The Housing Industry Association (HIA) has penned yet another media release decrying Labor’s planned reforms to negative gearing and the capital gains tax (CGT) discount, while talking-up the need for a broad housing policy agenda:
The heavy focus on negative gearing in the election campaign is misguided and distracts from important housing policy reforms, said the Housing Industry Association, the voice of Australia’s residential construction industry.
“Negative gearing is a sideshow to addressing the housing affordability and home ownership challenge facing younger and future generations of Australians,” said HIA Chief Executive – Industry Policy and Media, Graham Wolfe. “Political ping pong over negative gearing is distracting from the policy reform focus that is required to address rising regulatory costs and highly inefficient taxation of the housing industry, especially new home construction.”
“A focus on housing policy needs to be led by the Federal government through a policy reform strategy, a Federal housing minister within cabinet, and a clear path for cooperation with state and local governments,” said Graham Wolfe. “The argument that housing is a state-based issue is old and tired – it is simply an abrogation of responsibility for housing Australia’s future.”
The misguided focus on negative gearing masks the key issues that need addressing in the fight to generate sustained improvement in housing affordability…
Residential building activity supports over 1 million Australian jobs, and 321,595 firms are directly engaged in the industry. Residential construction generates $162 billion worth of economic activity each year – which is one tenth of total economic activity. The industry provides $77 billion in taxation annually, more than 17 per cent of total taxation receipts.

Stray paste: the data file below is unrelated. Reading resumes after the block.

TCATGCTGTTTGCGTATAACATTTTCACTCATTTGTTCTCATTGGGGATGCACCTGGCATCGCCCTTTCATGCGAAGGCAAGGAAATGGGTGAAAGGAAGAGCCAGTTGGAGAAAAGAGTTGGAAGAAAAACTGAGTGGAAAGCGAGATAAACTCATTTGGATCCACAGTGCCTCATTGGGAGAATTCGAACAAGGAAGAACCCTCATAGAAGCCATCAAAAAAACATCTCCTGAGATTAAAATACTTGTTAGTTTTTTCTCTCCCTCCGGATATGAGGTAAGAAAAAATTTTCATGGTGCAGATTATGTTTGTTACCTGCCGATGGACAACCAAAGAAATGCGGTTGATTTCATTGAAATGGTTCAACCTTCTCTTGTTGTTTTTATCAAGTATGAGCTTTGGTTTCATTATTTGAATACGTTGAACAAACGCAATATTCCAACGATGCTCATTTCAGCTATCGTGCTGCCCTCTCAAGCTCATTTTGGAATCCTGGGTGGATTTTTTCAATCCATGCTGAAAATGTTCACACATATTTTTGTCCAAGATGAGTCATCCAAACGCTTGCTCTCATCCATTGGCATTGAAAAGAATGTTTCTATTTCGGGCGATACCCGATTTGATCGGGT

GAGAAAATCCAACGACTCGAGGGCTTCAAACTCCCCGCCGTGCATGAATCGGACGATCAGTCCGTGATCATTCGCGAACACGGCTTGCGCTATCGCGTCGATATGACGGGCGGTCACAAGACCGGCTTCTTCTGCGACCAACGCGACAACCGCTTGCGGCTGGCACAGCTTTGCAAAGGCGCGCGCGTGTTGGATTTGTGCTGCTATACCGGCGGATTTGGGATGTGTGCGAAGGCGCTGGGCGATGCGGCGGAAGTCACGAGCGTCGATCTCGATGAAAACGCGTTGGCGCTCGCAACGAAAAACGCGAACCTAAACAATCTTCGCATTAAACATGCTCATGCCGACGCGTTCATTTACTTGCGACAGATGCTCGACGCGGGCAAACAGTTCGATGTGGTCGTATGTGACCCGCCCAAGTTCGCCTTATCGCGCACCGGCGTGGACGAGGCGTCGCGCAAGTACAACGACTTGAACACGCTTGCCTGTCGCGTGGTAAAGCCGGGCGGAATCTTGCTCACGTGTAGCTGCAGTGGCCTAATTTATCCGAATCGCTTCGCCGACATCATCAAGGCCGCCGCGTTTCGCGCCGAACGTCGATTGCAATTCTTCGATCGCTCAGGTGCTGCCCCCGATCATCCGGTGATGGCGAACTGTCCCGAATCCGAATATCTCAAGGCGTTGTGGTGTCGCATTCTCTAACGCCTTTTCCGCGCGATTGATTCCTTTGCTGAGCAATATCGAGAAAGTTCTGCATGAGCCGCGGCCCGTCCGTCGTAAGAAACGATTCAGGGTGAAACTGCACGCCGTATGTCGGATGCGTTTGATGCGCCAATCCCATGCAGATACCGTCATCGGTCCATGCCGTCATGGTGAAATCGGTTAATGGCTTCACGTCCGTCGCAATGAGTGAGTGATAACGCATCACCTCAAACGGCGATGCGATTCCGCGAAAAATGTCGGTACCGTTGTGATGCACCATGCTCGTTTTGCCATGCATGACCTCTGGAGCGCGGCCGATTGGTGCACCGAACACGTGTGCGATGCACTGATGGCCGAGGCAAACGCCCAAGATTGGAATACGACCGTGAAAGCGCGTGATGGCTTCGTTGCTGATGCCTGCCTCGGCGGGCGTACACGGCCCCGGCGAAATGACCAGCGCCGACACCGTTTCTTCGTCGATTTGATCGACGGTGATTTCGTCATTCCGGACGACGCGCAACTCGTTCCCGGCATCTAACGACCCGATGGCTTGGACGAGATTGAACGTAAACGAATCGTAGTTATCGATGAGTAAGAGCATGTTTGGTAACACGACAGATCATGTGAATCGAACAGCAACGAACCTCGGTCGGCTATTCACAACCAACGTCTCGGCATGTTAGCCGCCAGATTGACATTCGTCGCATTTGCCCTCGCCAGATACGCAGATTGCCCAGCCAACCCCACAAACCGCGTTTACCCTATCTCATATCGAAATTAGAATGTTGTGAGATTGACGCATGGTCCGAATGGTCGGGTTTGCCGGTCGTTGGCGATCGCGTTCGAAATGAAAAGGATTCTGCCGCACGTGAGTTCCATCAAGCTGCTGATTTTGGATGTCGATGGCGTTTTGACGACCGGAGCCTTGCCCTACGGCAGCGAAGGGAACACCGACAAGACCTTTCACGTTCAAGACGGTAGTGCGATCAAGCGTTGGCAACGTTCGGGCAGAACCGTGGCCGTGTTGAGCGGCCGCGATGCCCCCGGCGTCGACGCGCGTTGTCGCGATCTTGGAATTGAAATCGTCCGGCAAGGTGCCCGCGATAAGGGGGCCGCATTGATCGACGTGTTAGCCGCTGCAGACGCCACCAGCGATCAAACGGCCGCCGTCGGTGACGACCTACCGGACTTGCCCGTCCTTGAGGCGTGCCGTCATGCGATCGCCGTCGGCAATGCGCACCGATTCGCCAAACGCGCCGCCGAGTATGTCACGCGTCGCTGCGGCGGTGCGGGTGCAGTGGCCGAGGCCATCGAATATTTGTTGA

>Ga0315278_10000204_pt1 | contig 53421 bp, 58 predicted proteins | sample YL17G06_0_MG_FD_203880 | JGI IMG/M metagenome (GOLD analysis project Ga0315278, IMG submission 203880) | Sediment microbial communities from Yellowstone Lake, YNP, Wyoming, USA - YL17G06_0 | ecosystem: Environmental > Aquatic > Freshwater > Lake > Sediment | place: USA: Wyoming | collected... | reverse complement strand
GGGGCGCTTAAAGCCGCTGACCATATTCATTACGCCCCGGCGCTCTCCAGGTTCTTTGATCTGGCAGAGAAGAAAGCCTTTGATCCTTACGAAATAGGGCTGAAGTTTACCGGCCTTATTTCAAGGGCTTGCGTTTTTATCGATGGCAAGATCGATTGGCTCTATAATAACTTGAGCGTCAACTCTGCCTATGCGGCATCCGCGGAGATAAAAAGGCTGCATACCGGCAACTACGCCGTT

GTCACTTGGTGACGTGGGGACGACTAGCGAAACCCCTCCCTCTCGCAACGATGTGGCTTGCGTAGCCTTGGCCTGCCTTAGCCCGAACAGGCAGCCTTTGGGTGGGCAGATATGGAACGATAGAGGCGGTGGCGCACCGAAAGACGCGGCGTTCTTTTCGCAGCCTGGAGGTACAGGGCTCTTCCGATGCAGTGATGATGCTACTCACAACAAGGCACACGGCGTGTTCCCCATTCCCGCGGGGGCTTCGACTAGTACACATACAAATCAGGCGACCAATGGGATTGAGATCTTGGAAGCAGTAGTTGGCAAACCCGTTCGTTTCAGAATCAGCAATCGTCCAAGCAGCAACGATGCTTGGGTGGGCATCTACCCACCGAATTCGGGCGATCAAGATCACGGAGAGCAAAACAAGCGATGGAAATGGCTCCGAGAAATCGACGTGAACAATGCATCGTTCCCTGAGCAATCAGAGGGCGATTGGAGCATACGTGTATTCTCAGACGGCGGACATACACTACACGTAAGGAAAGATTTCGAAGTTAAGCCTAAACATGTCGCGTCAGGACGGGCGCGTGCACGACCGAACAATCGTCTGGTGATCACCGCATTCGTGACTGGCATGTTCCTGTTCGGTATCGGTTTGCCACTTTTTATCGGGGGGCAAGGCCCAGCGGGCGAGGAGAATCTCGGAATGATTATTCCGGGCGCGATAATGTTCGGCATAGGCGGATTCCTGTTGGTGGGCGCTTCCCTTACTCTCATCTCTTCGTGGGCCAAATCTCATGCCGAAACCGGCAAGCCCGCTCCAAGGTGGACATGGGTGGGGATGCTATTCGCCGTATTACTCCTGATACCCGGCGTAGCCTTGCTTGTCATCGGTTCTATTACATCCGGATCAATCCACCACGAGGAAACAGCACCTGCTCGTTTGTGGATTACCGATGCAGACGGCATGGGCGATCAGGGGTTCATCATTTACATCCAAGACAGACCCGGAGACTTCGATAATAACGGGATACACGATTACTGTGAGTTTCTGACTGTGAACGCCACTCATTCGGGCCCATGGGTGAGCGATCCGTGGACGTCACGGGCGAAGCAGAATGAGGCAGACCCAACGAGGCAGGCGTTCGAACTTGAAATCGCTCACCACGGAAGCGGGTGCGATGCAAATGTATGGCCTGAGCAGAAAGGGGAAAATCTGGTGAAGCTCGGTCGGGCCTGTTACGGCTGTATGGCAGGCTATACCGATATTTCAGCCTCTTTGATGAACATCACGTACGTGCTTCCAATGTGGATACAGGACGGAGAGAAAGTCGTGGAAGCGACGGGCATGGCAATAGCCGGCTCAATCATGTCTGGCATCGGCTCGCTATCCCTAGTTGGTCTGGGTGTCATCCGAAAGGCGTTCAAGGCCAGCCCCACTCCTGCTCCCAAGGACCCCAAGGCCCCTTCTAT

Given the importance of the industry to Australia’s future growth and prosperity, the housing industry deserves a comprehensive policy agenda from all federal political parties – something that is still to be fully outlined in the current election campaign.
I feel the HIA’s pain in that neither major party has developed a comprehensive policy agenda on housing that encompasses the supply-side.
However, I find it curious that the HIA has opposed Labor’s policy so staunchly when it is a clear improvement on the status quo, and is the only reform on offer from either major party.
Blind Freddy can see that investment in existing dwellings has literally exploded since negative gearing was reinstated in 1987, followed by the halving of CGT in 1999. By contrast, investment in new dwelling construction – which is the supply that the HIA bemoans is far too low – has been poor (see next chart).
By all measures, negative gearing and the CGT discount have been epic failures in achieving the HIA’s goal of boosting new construction, despite their significant cost to the Budget.
Here we have Labor proposing to restrict negative gearing to new homes, thus channeling investment into the exact thing that the HIA is lobbying for – new supply – and boosting jobs for its construction members. Sure, much more could obviously be done on the supply-side. But Labor is the only party offering anything.
I can only speculate yet again that the HIA cares more about protecting the value of its developer member land banks, rather than actually boosting dwelling construction. Otherwise, why would it go to such great lengths and expense to oppose Labor’s ‘negative gearing for new homes’ policy?